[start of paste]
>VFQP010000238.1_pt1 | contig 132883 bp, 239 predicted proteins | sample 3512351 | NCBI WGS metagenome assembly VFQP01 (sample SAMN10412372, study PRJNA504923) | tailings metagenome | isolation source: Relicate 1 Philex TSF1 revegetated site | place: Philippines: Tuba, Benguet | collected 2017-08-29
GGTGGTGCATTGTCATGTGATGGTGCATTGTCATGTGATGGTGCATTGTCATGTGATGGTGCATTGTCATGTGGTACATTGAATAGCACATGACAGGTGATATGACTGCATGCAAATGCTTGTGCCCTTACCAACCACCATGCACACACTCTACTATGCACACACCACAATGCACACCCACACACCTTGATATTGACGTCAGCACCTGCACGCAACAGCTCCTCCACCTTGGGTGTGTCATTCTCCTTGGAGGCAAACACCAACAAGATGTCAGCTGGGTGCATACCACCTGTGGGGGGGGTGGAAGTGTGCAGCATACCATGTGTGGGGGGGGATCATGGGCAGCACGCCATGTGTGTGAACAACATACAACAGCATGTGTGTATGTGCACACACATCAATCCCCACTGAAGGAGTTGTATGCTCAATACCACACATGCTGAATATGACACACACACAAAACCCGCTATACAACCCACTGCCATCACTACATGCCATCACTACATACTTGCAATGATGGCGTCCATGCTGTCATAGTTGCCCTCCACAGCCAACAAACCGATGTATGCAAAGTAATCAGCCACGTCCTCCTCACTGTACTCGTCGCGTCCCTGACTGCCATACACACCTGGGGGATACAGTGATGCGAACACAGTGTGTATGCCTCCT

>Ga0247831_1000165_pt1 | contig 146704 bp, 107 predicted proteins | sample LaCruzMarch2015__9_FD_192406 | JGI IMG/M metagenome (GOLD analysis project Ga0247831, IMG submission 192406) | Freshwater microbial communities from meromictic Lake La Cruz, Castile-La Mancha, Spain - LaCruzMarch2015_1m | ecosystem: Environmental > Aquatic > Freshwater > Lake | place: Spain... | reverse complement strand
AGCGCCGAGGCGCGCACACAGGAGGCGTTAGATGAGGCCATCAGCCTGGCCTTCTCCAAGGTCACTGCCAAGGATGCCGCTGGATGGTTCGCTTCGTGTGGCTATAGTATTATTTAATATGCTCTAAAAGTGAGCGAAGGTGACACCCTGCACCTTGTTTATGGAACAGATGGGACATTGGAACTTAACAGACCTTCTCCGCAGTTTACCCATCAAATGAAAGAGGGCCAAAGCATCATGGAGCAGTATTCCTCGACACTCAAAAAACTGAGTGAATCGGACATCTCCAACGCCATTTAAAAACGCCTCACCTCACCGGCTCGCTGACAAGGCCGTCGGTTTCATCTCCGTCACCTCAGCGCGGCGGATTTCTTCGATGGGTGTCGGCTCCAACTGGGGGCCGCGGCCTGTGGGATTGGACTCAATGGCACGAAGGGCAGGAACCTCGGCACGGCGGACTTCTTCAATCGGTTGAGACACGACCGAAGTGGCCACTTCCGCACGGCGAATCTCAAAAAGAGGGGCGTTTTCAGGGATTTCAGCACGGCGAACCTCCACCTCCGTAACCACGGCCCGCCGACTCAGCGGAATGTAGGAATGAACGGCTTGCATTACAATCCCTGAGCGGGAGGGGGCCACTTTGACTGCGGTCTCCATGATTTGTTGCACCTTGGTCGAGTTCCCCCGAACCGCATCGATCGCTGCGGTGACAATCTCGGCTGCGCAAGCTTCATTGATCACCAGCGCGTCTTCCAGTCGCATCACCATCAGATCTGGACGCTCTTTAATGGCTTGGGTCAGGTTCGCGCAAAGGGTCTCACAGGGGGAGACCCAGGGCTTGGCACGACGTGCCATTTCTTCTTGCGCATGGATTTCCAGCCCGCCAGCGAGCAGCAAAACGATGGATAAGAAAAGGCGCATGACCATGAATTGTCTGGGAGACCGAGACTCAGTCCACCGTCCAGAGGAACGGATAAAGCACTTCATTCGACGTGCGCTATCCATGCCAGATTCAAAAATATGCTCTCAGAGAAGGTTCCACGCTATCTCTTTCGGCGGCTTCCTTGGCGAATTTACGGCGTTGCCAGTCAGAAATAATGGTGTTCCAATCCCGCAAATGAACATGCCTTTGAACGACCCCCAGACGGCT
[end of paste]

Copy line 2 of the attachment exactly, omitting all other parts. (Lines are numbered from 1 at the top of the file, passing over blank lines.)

GGTGGTGCATTGTCATGTGATGGTGCATTGTCATGTGATGGTGCATTGTCATGTGATGGTGCATTGTCATGTGGTACATTGAATAGCACATGACAGGTGATATGACTGCATGCAAATGCTTGTGCCCTTACCAACCACCATGCACACACTCTACTATGCACACACCACAATGCACACCCACACACCTTGATATTGACGTCAGCACCTGCACGCAACAGCTCCTCCACCTTGGGTGTGTCATTCTCCTTGGAGGCAAACACCAACAAGATGTCAGCTGGGTGCATACCACCTGTGGGGGGGGTGGAAGTGTGCAGCATACCATGTGTGGGGGGGGATCATGGGCAGCACGCCATGTGTGTGAACAACATACAACAGCATGTGTGTATGTGCACACACATCAATCCCCACTGAAGGAGTTGTATGCTCAATACCACACATGCTGAATATGACACACACACAAAACCCGCTATACAACCCACTGCCATCACTACATGCCATCACTACATACTTGCAATGATGGCGTCCATGCTGTCATAGTTGCCCTCCACAGCCAACAAACCGATGTATGCAAAGTAATCAGCCACGTCCTCCTCACTGTACTCGTCGCGTCCCTGACTGCCATACACACCTGGGGGATACAGTGATGCGAACACAGTGTGTATGCCTCCT